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Start-up founded by UCSD graduate helps college students avoid crowds on campus amid pandemic

Geisel Library at UC San Diego
Students leave Geisel Library at UC San Diego. The university deploys Occuspace’s sensor technology, which enables students to use a mobile app to find out how many people are at popular gathering places.
(File)

Occuspace monitors occupancy at libraries and other high-traffic areas, enabling students to check crowds via a mobile app.

As college students return to school amid the coronavirus pandemic, a San Diego start-up is helping them stay safe through technology that monitors crowds in real time in libraries, gyms and other high-traffic locations around campus.

Occuspace, founded by UC San Diego graduate Nic Halverson, uses a sensor that plugs into an electrical wall socket to pinpoint Wi-Fi and Bluetooth signals from mobile devices such as laptops and smartphones within about 4,000 square feet.

An algorithm then predicts occupancy at up to 95 percent accuracy, the company says.

Occuspace also says privacy protections have been built in to make the data anonymous and that it does not gather or store any information that would reveal a person’s identity.

Students see through a mobile app how many people are at popular gathering places, thus avoiding crowds and the hassle of being turned away when buildings reach occupancy limits under physical distancing guidelines.

The start-up’s technology has been deployed mostly in libraries at about a dozen universities so far, including UC San Diego and UC Santa Barbara.

Nic Halverson, a graduate of UC San Diego, is the founder and chief executive of Occuspace.
(Courtesy)

Since mid-April, customers and sales have surged nearly fivefold, Halverson said.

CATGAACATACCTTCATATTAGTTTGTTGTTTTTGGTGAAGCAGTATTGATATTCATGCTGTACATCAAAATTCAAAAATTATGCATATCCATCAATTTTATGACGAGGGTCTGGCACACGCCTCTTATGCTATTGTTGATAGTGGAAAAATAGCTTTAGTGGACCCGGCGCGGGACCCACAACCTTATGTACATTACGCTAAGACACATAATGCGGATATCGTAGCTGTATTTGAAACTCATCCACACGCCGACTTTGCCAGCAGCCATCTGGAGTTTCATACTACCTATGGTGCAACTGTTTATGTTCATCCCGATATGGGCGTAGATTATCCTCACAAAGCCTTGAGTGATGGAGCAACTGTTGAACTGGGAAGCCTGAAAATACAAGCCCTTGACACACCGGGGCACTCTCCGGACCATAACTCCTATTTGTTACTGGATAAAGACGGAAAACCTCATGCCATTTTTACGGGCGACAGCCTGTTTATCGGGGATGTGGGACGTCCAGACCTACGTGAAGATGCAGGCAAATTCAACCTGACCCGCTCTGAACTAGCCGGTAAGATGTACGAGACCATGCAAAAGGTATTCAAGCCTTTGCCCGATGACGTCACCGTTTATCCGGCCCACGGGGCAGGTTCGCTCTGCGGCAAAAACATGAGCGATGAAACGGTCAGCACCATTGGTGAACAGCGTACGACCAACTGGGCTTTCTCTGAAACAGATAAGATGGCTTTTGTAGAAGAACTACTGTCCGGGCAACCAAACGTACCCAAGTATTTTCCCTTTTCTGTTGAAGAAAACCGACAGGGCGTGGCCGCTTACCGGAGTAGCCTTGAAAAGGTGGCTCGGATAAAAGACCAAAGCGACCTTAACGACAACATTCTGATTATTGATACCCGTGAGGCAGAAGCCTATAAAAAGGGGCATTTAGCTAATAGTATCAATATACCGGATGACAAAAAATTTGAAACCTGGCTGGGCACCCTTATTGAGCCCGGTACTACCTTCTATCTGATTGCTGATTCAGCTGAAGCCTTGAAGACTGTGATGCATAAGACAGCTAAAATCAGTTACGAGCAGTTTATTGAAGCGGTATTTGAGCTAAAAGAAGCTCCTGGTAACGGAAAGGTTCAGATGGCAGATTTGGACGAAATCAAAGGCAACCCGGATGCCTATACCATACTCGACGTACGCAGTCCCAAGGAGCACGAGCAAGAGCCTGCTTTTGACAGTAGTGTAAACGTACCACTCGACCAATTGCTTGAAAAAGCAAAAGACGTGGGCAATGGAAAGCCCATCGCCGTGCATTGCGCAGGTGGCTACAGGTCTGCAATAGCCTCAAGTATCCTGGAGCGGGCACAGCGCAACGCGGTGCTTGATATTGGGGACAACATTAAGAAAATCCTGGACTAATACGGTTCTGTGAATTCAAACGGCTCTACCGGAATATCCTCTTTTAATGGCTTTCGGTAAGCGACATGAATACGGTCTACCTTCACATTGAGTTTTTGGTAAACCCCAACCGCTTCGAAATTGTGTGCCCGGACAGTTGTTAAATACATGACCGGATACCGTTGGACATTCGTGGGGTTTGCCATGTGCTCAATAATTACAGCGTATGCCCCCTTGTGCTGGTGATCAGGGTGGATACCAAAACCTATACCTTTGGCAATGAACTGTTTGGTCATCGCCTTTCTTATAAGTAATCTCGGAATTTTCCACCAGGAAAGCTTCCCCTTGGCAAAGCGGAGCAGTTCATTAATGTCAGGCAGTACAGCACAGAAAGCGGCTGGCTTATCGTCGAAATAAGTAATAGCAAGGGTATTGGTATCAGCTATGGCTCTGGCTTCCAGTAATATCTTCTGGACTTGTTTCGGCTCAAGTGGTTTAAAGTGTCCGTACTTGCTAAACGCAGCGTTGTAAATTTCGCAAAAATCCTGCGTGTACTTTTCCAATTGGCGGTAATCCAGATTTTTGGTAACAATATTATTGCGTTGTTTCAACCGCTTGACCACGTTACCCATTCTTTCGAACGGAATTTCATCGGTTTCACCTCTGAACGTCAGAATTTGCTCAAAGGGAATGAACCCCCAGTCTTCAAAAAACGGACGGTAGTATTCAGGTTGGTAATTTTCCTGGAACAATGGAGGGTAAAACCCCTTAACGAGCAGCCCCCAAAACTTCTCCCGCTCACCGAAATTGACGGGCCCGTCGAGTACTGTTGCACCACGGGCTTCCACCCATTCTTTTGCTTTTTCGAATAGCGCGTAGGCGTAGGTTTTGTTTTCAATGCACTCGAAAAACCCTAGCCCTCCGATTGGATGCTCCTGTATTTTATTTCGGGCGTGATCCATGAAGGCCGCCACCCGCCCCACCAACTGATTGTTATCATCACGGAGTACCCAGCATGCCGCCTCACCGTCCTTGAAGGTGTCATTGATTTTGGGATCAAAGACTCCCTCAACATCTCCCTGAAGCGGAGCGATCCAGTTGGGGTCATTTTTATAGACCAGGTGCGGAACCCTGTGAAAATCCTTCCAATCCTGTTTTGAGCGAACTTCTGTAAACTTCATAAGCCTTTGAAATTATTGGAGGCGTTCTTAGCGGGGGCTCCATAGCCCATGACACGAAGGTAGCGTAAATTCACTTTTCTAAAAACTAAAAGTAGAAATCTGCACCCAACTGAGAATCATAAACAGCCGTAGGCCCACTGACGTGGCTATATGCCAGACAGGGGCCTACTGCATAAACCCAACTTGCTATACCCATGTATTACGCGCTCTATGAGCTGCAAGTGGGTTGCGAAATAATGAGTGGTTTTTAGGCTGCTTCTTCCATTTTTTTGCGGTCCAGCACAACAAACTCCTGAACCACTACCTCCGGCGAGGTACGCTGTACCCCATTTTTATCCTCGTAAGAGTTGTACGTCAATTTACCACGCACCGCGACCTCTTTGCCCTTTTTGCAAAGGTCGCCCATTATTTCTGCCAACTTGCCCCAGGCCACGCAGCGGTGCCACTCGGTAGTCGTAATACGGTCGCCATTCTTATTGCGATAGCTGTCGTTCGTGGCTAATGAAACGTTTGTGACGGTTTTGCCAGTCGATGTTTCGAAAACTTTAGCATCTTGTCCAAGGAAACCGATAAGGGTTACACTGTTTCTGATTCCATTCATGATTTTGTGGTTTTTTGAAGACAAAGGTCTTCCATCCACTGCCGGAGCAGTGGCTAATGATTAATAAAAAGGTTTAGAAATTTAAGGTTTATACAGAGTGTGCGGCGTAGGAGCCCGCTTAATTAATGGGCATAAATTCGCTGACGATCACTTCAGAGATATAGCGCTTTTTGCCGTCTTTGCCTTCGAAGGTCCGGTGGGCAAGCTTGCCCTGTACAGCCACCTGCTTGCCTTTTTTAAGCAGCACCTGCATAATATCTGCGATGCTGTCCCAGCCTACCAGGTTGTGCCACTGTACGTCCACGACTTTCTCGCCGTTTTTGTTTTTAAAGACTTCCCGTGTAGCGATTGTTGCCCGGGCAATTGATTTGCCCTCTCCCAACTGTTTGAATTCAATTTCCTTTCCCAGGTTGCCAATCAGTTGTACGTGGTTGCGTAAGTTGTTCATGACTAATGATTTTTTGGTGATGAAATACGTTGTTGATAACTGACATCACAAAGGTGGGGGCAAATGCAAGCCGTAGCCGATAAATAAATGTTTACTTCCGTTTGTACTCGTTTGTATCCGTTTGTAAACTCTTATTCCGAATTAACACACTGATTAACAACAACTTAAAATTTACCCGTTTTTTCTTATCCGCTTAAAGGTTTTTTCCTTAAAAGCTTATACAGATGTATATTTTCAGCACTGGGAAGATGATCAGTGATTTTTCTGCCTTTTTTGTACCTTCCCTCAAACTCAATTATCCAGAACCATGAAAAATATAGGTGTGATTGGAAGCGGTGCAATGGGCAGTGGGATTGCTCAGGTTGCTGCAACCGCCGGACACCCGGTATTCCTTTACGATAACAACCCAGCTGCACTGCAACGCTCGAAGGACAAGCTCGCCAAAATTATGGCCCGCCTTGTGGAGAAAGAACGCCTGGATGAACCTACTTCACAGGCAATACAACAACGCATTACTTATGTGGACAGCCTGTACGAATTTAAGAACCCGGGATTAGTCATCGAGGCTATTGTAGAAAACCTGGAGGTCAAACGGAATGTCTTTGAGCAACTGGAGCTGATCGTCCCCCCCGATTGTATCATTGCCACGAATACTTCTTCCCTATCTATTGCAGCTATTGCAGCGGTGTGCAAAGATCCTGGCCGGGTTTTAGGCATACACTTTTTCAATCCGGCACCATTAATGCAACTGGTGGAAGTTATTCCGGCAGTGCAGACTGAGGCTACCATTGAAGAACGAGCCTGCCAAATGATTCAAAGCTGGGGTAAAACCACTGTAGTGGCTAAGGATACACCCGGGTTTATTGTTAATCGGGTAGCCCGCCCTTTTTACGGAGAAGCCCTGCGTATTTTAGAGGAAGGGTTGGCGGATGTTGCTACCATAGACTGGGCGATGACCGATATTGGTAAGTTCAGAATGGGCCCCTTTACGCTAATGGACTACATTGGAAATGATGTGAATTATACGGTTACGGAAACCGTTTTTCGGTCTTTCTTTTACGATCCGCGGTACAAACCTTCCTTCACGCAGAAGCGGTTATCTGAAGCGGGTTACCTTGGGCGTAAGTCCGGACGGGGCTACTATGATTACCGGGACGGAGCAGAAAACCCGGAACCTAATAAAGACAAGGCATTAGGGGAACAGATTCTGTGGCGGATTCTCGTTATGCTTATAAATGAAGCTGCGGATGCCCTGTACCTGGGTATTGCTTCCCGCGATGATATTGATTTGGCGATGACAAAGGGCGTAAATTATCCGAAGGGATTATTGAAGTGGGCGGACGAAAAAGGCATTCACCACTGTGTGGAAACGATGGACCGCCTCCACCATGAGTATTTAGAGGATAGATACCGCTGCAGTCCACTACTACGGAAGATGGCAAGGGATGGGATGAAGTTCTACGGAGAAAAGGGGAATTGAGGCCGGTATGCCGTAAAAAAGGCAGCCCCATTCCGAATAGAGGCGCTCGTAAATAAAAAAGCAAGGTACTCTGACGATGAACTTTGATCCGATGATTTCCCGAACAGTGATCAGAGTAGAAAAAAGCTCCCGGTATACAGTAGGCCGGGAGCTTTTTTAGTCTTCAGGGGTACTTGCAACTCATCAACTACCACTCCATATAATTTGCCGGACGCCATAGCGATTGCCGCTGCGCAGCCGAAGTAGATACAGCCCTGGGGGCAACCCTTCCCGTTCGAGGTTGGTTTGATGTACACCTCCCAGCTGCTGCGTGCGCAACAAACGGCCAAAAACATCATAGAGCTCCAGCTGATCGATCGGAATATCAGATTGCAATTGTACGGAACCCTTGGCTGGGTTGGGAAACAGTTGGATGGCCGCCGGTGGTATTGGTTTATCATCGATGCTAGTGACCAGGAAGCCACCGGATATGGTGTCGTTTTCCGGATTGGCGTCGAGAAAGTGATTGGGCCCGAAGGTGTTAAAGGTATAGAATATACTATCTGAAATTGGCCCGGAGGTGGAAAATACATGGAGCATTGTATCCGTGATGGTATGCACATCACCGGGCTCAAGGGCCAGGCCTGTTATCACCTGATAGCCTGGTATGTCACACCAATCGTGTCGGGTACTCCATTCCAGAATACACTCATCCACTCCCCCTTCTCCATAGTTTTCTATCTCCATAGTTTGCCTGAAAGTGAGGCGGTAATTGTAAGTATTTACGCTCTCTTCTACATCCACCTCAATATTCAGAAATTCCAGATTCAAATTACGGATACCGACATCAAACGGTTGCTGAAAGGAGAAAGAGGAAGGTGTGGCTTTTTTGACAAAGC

“We have more inbound interest than we’ve ever had,” he said. “We raised a bit more money, doubled team size from four to eight people and are still growing faster than we can handle, which is fun.”

Based on current expectations, Halverson hopes to be in more than 30 schools by January, and he believes growth will continue as more institutions bring back students.

Occuspace is among several technology tools being rolled out at universities to help students maintain physical distancing. They include a pilot program at UC San Diego and UC San Francisco that uses Bluetooth on cellphones to find people who have come in contact with the COVID-19 coronavirus.

Some college campuses have emerged as hotbeds for new coronavirus cases this fall. A surge at San Diego State University forced the school to pause in-person classes.

Occuspace was slated for SDSU’s library, Halverson said, but the installation was paused because the building remains closed.

The University of Rochester in New York plugged in Occuspace at one of its libraries in August ahead of students returning for the fall semester. Students can check for crowds using Occuspace’s free Waitz app, or through the university’s mobile app.

“This is part of our approach to helping folks to make responsible choices and empowering them to be safe and conscientious,” said Lauren Di Monte, assistant dean for digital and research strategies.

Di Monte said Occuspace was easy to install and allows the university to identify spaces where staff might need to perform walk-throughs to ensure physical distancing. Since crowds were a sore spot at the library even before the coronavirus, Di Monte said she expects Occuspace will continue to be offered post-pandemic.

The Occuspace mobile app tracks crowds at gathering places on campuses.
The Occuspace mobile app tracks crowds at gathering places on campuses. The data also can be integrated into existing apps of universities and other customers.
(Courtesy)

Occuspace was born in 2017 out of Halverson’s struggles in finding study space at UC San Diego’s Geisel Library. The company has raised $600,000 to date and is seeking additional investor funding.

Amid the pandemic, interest in Occuspace has expanded beyond universities, Halverson said. It is working with ski resorts to deliver lift wait times and has been approached by national fitness clubs, as well as apartment landlords with onsite gyms, he said.

Halverson believes gyms are a natural extension of the technology, which he would like to see eventually integrated into services such as Apple Maps, Google Maps and Yelp.

“The visitor experience to a place is a lot worse when it’s really crowded or you have to wait a long time,” he said. “And COVID helped a lot of people start to see more value in telling people how busy a space is before they come. So we’ve started to break out of universities and get into new verticals as well.” ◆